by Amy Hill Hearth

You’ve just finished your masterpiece. You know it’s good. You’re ready to move forward and take the next step.

But what is the next step?

You need to be sure you have a great title. Are you certain that your working title is the best you can come up with? The title is the enticement that your readers need to open the book and start reading. If the title isn’t inviting, and appropriately descriptive of the work, you won’t attract many readers. As the author of eleven published books in a variety of genres, I have a few practical tips that may help.

1. You Never Know When, Or How, You’ll Find Your Title

I’ve had titles that came to me very quickly, and others where I struggled. There is no magic formula.

One of my best titles came about in an entirely unexpected way.  Having Our Say: The Delany Sisters’ First 100 Years, my first book, was published in 1993 but is still popular today. The book is an oral history of two centenarian sisters, Sadie and Bessie Delany, who were the daughters of a man born into slavery. One day, while I was interviewing them, the “younger” of the two sisters (she was 101 years old!) said suddenly about the process: “This is fun!! We’re having our say!!” And I thought, Hmm…Having our say…could that be a title?!

The book was a New York Times bestseller for more than two years, and was adapted to Broadway and for an award-winning film. So, yes, I think it’s safe to say that title was a winner.

The title of my new book, Silent Came the Monster, did not come nearly as easily. This was one I really fretted over. Strangely enough, just when I thought I would never find the perfect title, it came to me in my sleep one night. I literally dreamed it. I woke up, knew it was exactly what I wanted, and wrote down the words. (The subtitle, A Novel of the 1916 Jersey Shore Shark Attacks, came later.)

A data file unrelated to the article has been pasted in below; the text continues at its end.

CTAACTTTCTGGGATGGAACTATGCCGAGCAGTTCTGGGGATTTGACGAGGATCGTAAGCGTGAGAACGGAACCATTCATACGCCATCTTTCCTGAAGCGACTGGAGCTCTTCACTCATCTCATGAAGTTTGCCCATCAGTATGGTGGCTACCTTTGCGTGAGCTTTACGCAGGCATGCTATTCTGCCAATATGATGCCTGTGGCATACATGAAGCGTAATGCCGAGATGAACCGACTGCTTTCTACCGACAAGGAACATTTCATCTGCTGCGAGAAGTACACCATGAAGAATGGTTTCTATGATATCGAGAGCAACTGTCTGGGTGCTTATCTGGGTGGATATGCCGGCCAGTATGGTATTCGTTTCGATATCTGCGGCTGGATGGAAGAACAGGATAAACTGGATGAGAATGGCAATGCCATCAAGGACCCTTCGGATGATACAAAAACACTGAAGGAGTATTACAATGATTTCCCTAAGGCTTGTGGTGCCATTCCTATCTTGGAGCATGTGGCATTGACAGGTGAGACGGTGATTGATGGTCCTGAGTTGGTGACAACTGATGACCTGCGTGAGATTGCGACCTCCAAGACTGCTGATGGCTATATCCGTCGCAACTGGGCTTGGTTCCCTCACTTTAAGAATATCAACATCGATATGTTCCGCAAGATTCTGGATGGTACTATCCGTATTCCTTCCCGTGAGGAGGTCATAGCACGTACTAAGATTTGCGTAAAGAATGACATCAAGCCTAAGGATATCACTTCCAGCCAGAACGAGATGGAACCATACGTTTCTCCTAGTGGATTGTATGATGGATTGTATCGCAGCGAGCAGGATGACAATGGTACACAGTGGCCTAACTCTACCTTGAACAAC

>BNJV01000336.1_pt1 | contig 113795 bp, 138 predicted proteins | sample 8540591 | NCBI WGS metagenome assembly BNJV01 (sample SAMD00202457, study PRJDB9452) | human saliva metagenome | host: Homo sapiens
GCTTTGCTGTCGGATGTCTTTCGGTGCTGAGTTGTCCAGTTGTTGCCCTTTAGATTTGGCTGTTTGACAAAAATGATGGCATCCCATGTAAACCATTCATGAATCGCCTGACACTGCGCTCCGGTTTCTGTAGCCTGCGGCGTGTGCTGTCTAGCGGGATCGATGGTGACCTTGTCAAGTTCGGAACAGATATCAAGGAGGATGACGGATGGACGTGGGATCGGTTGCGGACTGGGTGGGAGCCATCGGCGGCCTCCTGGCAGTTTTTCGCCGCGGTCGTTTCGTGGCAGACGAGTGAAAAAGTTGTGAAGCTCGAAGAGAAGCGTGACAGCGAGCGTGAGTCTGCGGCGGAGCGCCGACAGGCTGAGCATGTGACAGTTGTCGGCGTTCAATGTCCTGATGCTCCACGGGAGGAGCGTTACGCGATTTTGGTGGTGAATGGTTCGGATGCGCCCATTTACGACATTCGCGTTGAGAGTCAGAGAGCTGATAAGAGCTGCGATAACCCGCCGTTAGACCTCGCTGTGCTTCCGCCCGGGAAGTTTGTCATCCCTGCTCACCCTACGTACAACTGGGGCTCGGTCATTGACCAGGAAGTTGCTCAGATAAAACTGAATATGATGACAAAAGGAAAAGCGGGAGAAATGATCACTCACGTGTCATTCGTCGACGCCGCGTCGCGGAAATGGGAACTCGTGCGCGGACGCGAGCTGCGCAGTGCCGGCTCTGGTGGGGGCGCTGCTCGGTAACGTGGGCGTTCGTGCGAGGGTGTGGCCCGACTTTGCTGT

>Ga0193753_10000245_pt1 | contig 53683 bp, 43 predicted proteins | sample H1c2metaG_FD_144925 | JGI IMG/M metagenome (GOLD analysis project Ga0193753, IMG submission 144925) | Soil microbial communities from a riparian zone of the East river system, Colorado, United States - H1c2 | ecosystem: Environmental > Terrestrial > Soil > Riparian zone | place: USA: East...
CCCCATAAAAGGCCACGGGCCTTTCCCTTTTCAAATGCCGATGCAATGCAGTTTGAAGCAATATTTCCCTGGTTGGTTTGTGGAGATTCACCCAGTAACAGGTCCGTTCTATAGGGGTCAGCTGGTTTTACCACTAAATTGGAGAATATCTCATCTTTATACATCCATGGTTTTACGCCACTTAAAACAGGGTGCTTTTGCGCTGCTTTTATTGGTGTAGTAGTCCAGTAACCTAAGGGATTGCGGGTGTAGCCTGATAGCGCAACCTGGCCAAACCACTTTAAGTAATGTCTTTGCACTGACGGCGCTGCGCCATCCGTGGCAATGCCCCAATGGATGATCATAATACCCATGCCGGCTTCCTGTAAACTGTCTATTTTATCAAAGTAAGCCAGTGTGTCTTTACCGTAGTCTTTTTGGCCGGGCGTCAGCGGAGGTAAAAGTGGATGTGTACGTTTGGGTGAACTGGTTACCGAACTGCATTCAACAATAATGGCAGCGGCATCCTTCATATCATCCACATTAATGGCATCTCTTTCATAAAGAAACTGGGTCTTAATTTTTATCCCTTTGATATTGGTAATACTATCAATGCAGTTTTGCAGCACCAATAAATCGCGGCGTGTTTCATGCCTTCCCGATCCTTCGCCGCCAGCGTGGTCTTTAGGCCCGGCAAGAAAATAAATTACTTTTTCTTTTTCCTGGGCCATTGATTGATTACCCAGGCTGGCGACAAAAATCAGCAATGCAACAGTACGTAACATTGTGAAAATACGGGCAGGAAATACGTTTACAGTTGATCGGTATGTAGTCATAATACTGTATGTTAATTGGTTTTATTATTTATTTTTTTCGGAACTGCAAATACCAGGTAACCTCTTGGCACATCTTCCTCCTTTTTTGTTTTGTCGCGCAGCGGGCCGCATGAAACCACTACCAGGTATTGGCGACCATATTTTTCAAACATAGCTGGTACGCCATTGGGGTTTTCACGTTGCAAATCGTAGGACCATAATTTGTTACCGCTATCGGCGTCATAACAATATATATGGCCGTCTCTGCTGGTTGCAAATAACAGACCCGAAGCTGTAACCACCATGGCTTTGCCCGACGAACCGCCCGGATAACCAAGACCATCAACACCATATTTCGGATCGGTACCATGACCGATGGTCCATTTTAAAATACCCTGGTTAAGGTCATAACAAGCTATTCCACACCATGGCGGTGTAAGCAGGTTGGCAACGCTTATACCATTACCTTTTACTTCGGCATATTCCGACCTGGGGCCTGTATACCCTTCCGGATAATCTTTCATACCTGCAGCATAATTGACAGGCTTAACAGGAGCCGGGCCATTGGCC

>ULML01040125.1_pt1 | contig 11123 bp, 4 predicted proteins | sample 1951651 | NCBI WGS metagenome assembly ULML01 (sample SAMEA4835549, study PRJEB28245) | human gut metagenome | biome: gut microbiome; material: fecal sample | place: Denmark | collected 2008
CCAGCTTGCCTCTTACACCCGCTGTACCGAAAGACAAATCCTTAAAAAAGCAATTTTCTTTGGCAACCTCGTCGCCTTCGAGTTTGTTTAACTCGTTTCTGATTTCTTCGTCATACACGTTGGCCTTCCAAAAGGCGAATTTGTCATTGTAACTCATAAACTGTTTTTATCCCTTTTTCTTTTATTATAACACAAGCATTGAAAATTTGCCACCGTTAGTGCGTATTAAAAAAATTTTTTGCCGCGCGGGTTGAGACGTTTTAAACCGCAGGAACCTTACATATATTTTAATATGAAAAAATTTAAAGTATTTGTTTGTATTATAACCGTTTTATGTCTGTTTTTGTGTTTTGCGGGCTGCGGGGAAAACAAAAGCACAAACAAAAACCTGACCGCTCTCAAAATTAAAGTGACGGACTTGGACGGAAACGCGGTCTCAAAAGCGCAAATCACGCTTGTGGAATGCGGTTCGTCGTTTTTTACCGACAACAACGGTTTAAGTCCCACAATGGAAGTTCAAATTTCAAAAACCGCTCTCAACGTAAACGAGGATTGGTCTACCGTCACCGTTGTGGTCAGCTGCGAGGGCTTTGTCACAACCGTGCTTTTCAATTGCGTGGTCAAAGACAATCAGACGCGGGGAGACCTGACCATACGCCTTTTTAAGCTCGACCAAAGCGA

And that was that. (Phew!)

2. The Title Must Reflect the Content of Your Book

Your title can’t be cute or clever if your subject matter is dark and grim. If it’s a thriller, it should be, well, thrilling. If it’s Southern fiction, by all means, find your inner Lewis Grizzard, the late author of They Tore Out My Heart and Stomped That Sucker Flat. Southern fiction almost invites quirkiness in a title. In most other genres, be careful. If you’ve written a business book, or self-help, play it safe and choose a respectful title. Think carefully. Does your title idea truly mirror the content and tone of the manuscript?

3. The Title Should be Memorable

This is crucial. At least one word of your title must be easy to remember. Ideally, the whole title should be.

We live in a frantically-busy world. Attention spans are shrinking. Distraction is everywhere. If someone comes across your title on social media but doesn’t have time to check it out, you want them to be able to find it later. It seems more important than ever to choose a short, punchy title followed by a longer subtitle.

The fastest way to check to see if your title idea has been used already is to do an online search.

I have author-friends who swear by three-word titles. Others insist that the magic number is four.  You might aim for alliteration in the title or at least a certain “flow” or rhythm to the words. An example of good “flow” is Maya Angelou’s I Know Why the Caged Bird Sings.

4. The Title Must be Easy to Say Aloud

No one ever thinks of this, but your title needs to be “sayable.” You will be saying this title aloud, over and over again, perhaps for the rest of your life. You will say it to friends, strangers, at book-signings, and possibly, on the radio or in virtual appearances. If there is a word you’d like to use in your title that is clunky or difficult to pronounce, don’t give in to the temptation. You don’t want to spend any time in interviews or even casual conversations repeating your title until people understand what you’re saying. Here’s an example: With my book Silent Came the Monster, I very much wanted to use the word “rogue” in my title or subtitle. The legendary Jersey Shore shark of 1916 is often referred to as a “rogue” shark, and I simply like the word. While it’s a word that looks good in print, it’s downright clumsy to say aloud, so I skipped it.

5. Aim for Originality